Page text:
Misconceptions of Living With Endometriosis: Part 2
Endometriosis comes with all sorts of misconceptions from those who may not be suffering with this illness. It can leave us feeling alone, guilty, and like we always need to explain ourselves. In my last article, I discussed a few misconceptions I wanted to debunk. This week, let's debunk a few more!
"Opioids make us addicts"
I know the usage and abuse of using pain killers is pretty high, however, it is upsetting to put that label on someone dealing with so much pain. Just because we use opioids does not mean we are addicted to pills and medications. In fact, for so many women, the only thing that brings them even a little relief is pain meds. But because of this label and misconception, so many of these women cannot get their medications. Please be considerate, especially if you do not know the person's story.
"We caused this illness"
For as long as I could remember, I believed I caused my illness, that I brought endometriosis upon myself. It broke my heart. But the truth is, none of us caused our illnesses. We did not do this to ourselves, and the fact we fight so hard to feel better proves that. Because endometriosis is still not well known, research is being done to try to determine what exactly causes it. Some say it is genetic. Some say it was there as a fetus. There really is no right answer. But it is important for you to know, you did not cause this.
"If we just took care of ourselves, we would be fine"
This misconception angers me the most. I was a healthy child growing up. And I don't mean I never got sick, I was always sick and had a very low immune system. However, I was always playing sports, staying active, outdoors and my mom cooked majority of the nights. I only remember a few times during each month of actually getting to eat fast food. Now, as a grown adult, exercising and eating healthy are two of the most important things I continue to do.
And I hate to break it to you but, I don't feel better. While eating healthy and exercising does help control my symptoms sometimes, it doesn't get rid of them. It doesn't get rid of the fact I have endometriosis. Many of us ARE taking care of ourselves. We have no choice but to be on diets or eat certain foods, to move our bodies to help with bloat and pain. We are constantly seeking doctors to help us, getting tests done and doing our best to monitor how we feel each day. So please be mindful when trying to suggest what someone should do to feel "fine". Chances are, we already tried it.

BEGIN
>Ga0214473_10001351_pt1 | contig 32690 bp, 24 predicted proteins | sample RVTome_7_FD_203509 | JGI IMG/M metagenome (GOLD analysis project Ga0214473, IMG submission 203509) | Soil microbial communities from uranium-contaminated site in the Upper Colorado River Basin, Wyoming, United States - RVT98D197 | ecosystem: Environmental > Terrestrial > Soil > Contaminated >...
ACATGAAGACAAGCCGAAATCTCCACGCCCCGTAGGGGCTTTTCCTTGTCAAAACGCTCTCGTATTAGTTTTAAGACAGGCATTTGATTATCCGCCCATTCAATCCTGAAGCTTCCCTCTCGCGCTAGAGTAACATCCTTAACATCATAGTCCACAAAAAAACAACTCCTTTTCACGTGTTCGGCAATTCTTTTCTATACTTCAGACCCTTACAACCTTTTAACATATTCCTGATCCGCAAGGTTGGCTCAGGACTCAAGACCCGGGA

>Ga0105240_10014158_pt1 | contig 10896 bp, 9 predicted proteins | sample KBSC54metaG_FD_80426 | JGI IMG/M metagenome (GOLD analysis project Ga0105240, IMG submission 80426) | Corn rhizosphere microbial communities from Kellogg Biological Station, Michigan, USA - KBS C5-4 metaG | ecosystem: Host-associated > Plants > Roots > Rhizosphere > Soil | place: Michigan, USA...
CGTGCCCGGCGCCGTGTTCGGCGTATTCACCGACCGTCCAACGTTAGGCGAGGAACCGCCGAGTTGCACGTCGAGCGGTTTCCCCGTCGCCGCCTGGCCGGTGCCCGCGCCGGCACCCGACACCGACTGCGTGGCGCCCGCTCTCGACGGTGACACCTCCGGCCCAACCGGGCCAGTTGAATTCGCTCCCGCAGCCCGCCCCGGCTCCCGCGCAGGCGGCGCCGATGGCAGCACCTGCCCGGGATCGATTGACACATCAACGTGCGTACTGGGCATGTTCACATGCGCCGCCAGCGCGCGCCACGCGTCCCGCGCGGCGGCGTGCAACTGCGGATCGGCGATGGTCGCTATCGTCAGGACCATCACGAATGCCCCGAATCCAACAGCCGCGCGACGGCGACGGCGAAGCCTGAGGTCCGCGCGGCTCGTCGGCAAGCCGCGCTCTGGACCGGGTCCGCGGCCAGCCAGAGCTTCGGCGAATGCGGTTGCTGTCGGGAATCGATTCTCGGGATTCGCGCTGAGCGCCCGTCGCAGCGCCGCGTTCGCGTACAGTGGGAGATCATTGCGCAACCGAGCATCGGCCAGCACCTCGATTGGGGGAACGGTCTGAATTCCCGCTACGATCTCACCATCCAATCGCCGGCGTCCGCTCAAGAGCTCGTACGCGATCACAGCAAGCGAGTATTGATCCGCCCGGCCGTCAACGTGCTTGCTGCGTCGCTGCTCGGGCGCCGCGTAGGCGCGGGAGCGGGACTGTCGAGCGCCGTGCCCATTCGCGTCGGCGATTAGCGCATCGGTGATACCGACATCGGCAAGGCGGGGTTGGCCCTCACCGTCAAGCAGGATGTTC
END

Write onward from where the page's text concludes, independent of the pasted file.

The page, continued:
"We use our illness as an excuse not to do things"
False. We use our illness to do things we never thought we could ever do. In fact, since my endometriosis diagnosis, I find myself doing more than I ever have. We want to hang out with friends, we want to work, we want to do all the things those without endometriosis do, it just looks different for us. So never assume we are using our illness as an excuse to not do something.
"We just don't want to work"
It seems that way, doesn't it? I know the people I worked with before I left my job probably felt that way and thought that of me. But that was far from the truth. We want to work. Do you think we enjoy trying to scrape for money to pay for our hospital bills? Our surgery bills? Our medications? I can tell you right now, we don't.
Being able to obtain a job though is hard for many. Not because they don't want to do it, but because their workplace does not make it an easy environment for them. Without proper knowledge of endometriosis, or a caring employer, working for others is tough. It isn't easy for many to call in saying they have their period, because the world is taught that periods are normal, which they are. But endometriosis periods are far from normal. The pain, the agony, the things it puts us through somedays makes it hard to function, to even move. That doesn't mean we don't want to work.
I know no matter how much we try to debunk these myths, there will still be others out there who just don't understand. And you know what, that is ok. We do not need to have the entire world on board. As long as we continue to speak out and share our stories and know that none of these misconceptions are true, we are one step ahead. So keep sharing.
Have you had to deal with any of these misconceptions?
Do you know someone that has made a difference with endometriosis advocacy?